A proposed local law regarding the walking and running of dogs on Southold Town beaches came under fire by several residents at a public hearing Tuesday night at town hall. Many said that the language of the law is too vague and that dogs need to be leashed on beaches — period.
The law as is proposed does not require beachgoers to leash dogs — only that they have control of the animal.
With recent litigation going on, Mattituck resident Dan Catullo said at the public hearing that that language is not good enough. Catullo said he was attacked by two dogs on Bailie beach in Mattituck last summer.
“To claim that anyone can control a dog without a leash is bizarre and against all logic,” he told the town board. “You need a tangible element, something to restrain the animal — a leash. To mandate only that all dogs shall be under supervision is just so vague — anyone can interpret that any way they want at any given time. I understand that there is nothing like the ocean to an animal, plowing into the surf. But we need a strict leash law and there is no way around it.”
Peconic resident Robert Dunn, who lives near Goldsmith Inlet, agreed — as did many — that the idea of dogs running free on the beach is idealistic and romantic but no longer a reality as the population continues to increase with full-time and summer people on the North Fork.
“This law definitely need to be tweaked,” Dunn said. “And anything that is done, you need to give summer residents time to respond. The middle of winter is no time to pass a law like this.”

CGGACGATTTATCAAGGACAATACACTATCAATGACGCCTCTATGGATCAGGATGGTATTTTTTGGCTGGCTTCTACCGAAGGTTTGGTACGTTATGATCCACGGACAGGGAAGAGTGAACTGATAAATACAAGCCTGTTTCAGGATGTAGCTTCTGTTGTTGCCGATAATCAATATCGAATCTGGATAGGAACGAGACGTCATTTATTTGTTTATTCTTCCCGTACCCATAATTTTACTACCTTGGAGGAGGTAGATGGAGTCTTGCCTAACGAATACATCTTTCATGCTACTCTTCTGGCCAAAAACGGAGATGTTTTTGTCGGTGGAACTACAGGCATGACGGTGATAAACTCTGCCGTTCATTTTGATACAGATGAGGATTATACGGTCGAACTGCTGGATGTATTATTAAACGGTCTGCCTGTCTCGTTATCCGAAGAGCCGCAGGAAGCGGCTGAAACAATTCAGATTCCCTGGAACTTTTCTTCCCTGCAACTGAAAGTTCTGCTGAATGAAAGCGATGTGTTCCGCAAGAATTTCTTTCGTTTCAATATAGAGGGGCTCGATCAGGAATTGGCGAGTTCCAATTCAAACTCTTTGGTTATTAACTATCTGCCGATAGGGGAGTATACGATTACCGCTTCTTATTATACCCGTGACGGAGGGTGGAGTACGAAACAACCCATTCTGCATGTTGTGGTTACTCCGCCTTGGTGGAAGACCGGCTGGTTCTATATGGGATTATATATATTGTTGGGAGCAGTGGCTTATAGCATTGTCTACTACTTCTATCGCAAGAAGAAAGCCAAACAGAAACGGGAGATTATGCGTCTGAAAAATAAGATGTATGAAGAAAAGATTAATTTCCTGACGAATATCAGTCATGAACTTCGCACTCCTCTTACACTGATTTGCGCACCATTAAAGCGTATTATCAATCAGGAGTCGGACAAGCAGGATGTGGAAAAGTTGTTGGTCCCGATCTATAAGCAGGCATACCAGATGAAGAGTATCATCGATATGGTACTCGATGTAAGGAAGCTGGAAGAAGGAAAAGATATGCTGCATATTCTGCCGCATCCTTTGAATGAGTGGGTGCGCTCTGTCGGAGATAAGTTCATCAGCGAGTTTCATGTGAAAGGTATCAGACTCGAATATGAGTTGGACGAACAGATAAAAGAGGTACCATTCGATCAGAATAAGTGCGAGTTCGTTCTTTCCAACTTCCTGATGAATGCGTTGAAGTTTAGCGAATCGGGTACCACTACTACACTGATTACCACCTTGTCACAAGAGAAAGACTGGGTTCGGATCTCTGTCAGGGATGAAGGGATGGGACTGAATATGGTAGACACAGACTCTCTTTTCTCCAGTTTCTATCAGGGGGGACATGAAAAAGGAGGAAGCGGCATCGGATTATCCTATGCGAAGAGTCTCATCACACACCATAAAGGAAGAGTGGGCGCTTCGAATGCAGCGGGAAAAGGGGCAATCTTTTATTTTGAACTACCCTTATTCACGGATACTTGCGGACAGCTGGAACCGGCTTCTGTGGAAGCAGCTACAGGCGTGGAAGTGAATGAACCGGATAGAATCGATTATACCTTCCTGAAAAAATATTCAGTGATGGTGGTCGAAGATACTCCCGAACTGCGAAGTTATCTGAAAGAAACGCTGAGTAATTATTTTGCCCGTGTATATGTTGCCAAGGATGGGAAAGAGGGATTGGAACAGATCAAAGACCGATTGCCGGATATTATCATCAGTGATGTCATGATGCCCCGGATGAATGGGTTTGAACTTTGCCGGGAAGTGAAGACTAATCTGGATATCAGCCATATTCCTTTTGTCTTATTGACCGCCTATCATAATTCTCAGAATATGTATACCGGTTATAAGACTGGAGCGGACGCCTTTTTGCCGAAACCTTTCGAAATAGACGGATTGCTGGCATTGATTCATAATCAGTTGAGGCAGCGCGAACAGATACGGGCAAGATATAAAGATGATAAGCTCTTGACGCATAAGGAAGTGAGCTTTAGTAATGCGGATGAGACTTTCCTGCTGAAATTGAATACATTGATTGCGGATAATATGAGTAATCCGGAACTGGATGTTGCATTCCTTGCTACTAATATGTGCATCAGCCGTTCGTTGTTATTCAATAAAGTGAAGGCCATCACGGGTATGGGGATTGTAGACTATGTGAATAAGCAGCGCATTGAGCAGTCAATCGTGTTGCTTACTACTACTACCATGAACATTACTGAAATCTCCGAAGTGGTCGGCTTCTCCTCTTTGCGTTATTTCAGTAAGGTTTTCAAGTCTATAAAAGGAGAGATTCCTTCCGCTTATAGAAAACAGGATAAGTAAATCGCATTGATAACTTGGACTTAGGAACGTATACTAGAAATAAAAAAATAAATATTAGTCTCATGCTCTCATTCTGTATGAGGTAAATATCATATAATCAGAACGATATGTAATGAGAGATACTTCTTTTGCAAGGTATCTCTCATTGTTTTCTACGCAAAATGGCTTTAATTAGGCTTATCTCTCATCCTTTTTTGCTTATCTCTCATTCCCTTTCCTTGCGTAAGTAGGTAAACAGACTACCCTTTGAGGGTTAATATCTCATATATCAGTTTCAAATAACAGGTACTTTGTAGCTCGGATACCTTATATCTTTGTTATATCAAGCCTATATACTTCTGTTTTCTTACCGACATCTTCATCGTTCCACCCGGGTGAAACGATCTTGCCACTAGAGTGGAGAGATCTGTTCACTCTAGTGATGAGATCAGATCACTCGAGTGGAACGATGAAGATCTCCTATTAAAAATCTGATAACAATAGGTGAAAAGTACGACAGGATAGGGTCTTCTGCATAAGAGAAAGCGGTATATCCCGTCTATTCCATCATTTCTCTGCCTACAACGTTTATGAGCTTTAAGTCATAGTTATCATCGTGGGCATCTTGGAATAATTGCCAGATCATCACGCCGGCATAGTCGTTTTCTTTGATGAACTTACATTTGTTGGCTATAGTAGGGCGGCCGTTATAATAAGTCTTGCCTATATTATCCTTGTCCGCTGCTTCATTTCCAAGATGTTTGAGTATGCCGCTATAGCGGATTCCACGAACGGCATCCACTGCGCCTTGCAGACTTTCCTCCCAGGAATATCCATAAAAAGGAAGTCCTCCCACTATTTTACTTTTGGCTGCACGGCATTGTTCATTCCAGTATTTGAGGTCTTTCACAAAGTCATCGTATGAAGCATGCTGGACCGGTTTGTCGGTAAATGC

The current code regarding dogs and beaches does not allow dogs on any beach in town at all — a code that Supervisor Russell said needed updating as more people come out to enjoy the North Fork. Some sections of North Fork beaches are maintained by separate park districts — many of which ban dogs or require a leash law.
Cutchogue-New Suffolk Park District chairman Jeff Smith said that with all the different boundaries in town, a Southold Town law without a strict leashing requirement does not make sense.
“Dogs will not distinguish boundaries between town and park district beaches,” he said. “A dog is just gonna go. If a dog owner is going to use our beaches, that dog owner should be using a leash.”
Supervisor Russell said that enforcement of a stricter law is a problem with limited resources in town — enforcement of leashing dogs and of picking up after them.
"The law was written to try to address all sides of the issue, given the limited enforcement that we have here," he said "But we obviousliy have a lot more work to do."
What do you think? Tell us in the comments.
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